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Doing Business: Defining culture in a free-agent economy

|Written By Jim Middlemiss

At a recent cocktail party, the lawyers at WeirFoulds LLP got into a discussion about law firm culture.

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They were celebrating the fact that two lawyers from the firm were elected as benchers to the Law Society of Upper Canada.

Managing partner Lisa Borsook notes that it is “somewhat unusual” for a firm of WeirFoulds’ size to manage to have two of its lawyers elected to the profession’s governing body.

“Our culture here certainly involves this commitment to the profession and to public service.”

Knowing your culture is all the rage these days, since the sudden and unexpected demise of Goodman and Carr LLP, a mid-sized Toronto law firm that voted to disband the firm after 40-plus years.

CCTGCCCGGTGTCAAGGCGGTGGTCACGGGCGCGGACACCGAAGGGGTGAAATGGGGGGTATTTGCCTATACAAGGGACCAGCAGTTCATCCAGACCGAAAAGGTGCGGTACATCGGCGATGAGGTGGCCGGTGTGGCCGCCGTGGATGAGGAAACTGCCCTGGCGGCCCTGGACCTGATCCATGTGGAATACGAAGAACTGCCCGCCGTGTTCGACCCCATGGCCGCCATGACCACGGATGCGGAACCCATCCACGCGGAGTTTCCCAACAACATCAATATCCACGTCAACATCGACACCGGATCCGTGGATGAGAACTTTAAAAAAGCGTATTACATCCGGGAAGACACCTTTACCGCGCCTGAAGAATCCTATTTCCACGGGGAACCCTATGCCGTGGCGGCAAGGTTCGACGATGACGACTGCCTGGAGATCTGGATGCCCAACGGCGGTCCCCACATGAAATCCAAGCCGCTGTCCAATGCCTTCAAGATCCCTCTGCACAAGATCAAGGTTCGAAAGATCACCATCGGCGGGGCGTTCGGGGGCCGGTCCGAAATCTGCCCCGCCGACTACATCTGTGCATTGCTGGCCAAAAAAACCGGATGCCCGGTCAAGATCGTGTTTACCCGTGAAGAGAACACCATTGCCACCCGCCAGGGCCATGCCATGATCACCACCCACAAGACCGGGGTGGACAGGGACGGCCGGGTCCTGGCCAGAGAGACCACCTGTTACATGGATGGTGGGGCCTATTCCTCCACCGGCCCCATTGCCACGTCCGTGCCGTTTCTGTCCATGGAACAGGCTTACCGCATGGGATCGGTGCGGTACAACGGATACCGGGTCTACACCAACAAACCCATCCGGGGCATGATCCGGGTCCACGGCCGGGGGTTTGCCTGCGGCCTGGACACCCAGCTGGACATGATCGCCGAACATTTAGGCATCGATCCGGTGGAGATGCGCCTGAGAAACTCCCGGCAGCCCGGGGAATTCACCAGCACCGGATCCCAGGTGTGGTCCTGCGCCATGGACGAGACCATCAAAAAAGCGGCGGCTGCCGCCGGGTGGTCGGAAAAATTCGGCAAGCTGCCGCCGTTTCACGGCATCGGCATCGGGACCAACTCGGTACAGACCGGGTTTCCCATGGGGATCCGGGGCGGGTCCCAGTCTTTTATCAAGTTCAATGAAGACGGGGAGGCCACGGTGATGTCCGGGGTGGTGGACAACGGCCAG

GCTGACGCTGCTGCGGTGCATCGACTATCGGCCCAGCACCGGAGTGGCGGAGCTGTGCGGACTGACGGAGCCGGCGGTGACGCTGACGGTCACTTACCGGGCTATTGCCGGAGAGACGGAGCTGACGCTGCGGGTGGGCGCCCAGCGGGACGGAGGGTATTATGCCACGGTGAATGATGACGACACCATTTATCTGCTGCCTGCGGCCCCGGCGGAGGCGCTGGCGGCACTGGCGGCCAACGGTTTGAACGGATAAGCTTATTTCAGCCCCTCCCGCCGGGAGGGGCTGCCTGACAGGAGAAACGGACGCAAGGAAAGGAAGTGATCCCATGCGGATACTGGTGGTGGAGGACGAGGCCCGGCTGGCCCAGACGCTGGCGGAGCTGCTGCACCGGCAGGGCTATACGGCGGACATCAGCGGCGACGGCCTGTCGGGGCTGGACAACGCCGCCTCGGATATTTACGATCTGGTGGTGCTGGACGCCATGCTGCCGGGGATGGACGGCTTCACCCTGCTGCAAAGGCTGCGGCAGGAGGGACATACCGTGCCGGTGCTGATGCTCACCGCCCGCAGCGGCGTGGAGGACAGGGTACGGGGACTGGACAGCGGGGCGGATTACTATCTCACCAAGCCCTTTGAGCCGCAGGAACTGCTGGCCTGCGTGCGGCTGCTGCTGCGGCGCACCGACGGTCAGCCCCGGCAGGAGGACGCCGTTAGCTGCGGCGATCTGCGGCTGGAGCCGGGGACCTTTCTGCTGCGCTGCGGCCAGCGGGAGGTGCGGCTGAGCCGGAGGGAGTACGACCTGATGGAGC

The story of Goodman and Carr’s demise graces the cover of the June issue of our sister publication Canadian Lawyer. While there doesn’t appear to be a single factor to blame for the firm’s swift and sudden end, that elusive concept of culture certainly appears to have played a prominent role in the firm’s downfall.

And it’s a signal to other law firms - particularly those in the mid-range size - to pay attention to culture, or you too could find yourself shopping around for a new firm.

Ian Epstein, managing partner at Blaney McMurtry LLP, says the “first thing to do is define what firm culture is. It’s very important that a firm defines exactly who they are and who they are not, so you can build your culture around that.

“To implement this nebulous concept we really do try to make an effort to make sure people stay connected with each other.”

So maintaining culture then becomes a communication effort.